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Currentfilm.com Review:

The Movie:

"It's a little childish and stupid, but then, so is high school."

A role that still stands out as actor Matthew Broderick's most popular, "Ferris Bueller's Day Off" remains a timeless comedy about everyone's dream as a teenager: to take a day off of school that would somehow pack in as much fun as humanly possible. The picture opens with Bueller faking out his parents to score yet another sick day - although this would, of course, be more than just a mere sick day. With all three of them graduating soon, it's one last big celebration.

The elaborate plan involves pressuring his best pal, Cameron (Alan Ruck) to take his father's sports car. Next stop: the high school, where Ferris schemes to fool the school's high-strung principal, Mr. Rooney (Jeffrey Jones) into walking his girlfriend, Sloane (Mia Sara) right out the front door. From there, the two head out on the town, hitting a ballgame at Wrigley, having lunch at a fancy restaurant and taking part in a downtown parade. Unknown to them, a couple of parking attendants are having their own day off with the sports car they drove downtown in.

The picture's best features are the performances and script. Broderick is engaging as the clever con artist who gets his friends a vacation day, and he plays off Alan Ruck quite well. Mia Sara doesn't have much to do in what's essentially a minor role, but she has decent chemistry with Broderick. Jeffrey Jones is enjoyable as the principal, as is Jennifer Grey as Bueller's sister - both of whom are tired of seeing him get away with everything.

The script and direction by John Hughes are also marvelous, although the clever script (which offers a wealth of classic lines) is especially terrific. Overall, the movie remains a lot of fun even as it's not far from its 25th anniversary.


VIDEO: "Ferris Bueller" makes its high-def debut on this Blu-Ray presentation from Paramount. Presented in 2.35:1 (1080p/AVC), the presentation may not be without a few slightly rough moments, but overall, this is a solid improvement over the previous DVD edition. Sharpness and clarity do vary at times, but at best, the picture appears surprisingly crisp and detailed. Still, while some scenes could look a tad soft, the overall impression is that the Blu-Ray looks significantly sharper than the prior DVD edition.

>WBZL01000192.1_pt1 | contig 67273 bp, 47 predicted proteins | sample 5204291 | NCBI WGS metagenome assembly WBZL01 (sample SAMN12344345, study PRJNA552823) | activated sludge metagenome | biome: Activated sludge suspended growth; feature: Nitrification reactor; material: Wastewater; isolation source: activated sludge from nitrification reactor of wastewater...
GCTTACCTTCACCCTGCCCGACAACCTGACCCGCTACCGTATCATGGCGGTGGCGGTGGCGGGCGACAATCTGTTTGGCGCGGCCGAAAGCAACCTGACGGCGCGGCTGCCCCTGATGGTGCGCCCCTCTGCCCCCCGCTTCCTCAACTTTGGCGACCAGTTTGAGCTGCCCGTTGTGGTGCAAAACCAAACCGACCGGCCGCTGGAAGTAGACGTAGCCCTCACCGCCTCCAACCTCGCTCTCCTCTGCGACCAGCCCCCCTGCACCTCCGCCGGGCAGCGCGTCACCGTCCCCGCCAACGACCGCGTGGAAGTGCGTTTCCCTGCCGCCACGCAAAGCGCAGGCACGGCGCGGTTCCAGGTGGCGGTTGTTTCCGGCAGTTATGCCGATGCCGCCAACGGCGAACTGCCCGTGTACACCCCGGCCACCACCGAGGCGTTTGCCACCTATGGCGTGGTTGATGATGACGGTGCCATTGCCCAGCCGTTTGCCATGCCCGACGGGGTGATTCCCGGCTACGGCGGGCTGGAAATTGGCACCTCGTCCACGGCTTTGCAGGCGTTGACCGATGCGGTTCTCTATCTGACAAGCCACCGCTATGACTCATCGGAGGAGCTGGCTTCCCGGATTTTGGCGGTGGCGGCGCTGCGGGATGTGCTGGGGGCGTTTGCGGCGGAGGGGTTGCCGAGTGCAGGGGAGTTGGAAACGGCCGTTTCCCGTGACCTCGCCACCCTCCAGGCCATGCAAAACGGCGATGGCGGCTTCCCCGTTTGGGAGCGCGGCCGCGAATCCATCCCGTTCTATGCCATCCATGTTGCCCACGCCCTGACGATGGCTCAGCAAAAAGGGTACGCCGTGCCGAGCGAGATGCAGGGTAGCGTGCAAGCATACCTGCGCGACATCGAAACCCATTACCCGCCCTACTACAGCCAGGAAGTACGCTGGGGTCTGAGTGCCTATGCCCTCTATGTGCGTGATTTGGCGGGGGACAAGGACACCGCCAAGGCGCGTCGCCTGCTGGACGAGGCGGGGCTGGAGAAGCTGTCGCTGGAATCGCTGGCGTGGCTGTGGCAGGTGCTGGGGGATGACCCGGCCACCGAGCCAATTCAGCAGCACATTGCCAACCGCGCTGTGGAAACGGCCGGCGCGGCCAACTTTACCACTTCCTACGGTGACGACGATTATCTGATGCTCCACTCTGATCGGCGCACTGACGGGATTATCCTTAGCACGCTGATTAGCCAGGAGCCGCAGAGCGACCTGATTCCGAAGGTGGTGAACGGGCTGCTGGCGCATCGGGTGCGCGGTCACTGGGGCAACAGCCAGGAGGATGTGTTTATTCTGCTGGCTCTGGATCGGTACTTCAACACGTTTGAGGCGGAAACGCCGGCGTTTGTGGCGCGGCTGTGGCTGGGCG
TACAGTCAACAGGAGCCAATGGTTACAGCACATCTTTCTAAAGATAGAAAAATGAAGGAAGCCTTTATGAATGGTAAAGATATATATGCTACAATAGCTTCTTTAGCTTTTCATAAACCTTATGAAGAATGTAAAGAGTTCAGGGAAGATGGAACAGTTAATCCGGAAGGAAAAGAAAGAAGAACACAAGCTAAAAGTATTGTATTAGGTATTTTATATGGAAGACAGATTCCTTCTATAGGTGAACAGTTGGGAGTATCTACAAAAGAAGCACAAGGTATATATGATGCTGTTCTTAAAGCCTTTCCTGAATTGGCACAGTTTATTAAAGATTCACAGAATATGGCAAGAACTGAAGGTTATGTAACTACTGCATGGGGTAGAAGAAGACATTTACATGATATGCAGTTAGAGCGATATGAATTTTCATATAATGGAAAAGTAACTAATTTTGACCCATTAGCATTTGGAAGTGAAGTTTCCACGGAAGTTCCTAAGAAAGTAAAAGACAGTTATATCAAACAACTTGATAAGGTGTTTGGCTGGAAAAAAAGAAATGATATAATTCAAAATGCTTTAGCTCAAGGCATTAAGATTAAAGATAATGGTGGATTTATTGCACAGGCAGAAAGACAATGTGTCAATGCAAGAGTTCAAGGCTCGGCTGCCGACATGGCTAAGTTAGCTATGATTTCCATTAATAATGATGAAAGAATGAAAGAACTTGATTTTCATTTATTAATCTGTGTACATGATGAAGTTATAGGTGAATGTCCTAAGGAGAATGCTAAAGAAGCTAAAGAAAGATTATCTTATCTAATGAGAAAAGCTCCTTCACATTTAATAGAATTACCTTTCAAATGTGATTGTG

While it was nice to not see any instances of edge enhancement, a concern was the presence of some light specks and marks on the print used. However, these seemed isolated to occasional scenes and were not a widespread problem throughout the film. Colors looked brighter and warmer on this Blu-Ray release, appearing fresh and well-saturated. Although a little bit of wear is seen here-and-there, this is the best the film has looked since its theatrical run.

SOUND: "Ferris Bueller" is presented in Dolby TrueHD 5.1. The audio doesn't have much in the way of surround use, but the rears do kick in on occasion to provide some basic ambience. Audio quality was fine, with crisp music and clear dialogue.

EXTRAS: Oddly (and unfortunately), the John Hughes commentary that was found on the prior release is no where to be found here.

The main supplement found here is a 27-minute documentary, "Getting the Class Together", which takes a look at the casting of the movie, bringing the actors aboard, what appealed to the cast and crew about the script and some production discussion. Broderick, Ruck (I didn't know that Ruck had been working with Broderick in a play right before, so they were already friends) and others participate in newly recorded interviews, while others (such as Hughes) are seen in archive interviews filmed around the time of release.

A "Making of" documentary runs about 15 minutes, and takes a mixture of archive behind-the-scenes footage and interviews, as well as some new interviews. The piece doesn't go too much in-depth, but at least it does provide some nice behind-the-scenes tidbits about certain scenes and aspects of the production (making "copies" of the car featured, as having the actual sportscar on-set would have been too costly.)

We also get the fairly brief "Who is Ferris Buller?", "World According to Ben Stein" and "Vintage Ferris Bueller: Lost Tapes" (on-set footage) and photo gallery. No trailer.

Final Thoughts: "Ferris Bueller's Day Off" still remains a classic comedy years later, with a great lead effort from Broderick and a terrific script. Paramount's Blu-Ray edition boasts noticeably improved video quality, slightly better audio quality and the extras from the previous "Bueller...Bueller" DVD edition. Recommended.

Film Grade
The Film A
DVD Grades
Video 91/A-
Audio: 86/B
Extras: 75/C

DVD Information

Ferris Bueller's Day Off: Bueller...Bueller Edition (Blu-Ray)
Paramount Home Entertainment
Dolby TrueHD 5.1
Dolby 2.0 (French) Mono (Spanish)
102 minutes
Subtitles: English/English SDH/Spanish
Rated PG-13
Available At Amazon.com: Ferris Bueller's Day Off: Bueller...Bueller Edition (Blu-Ray)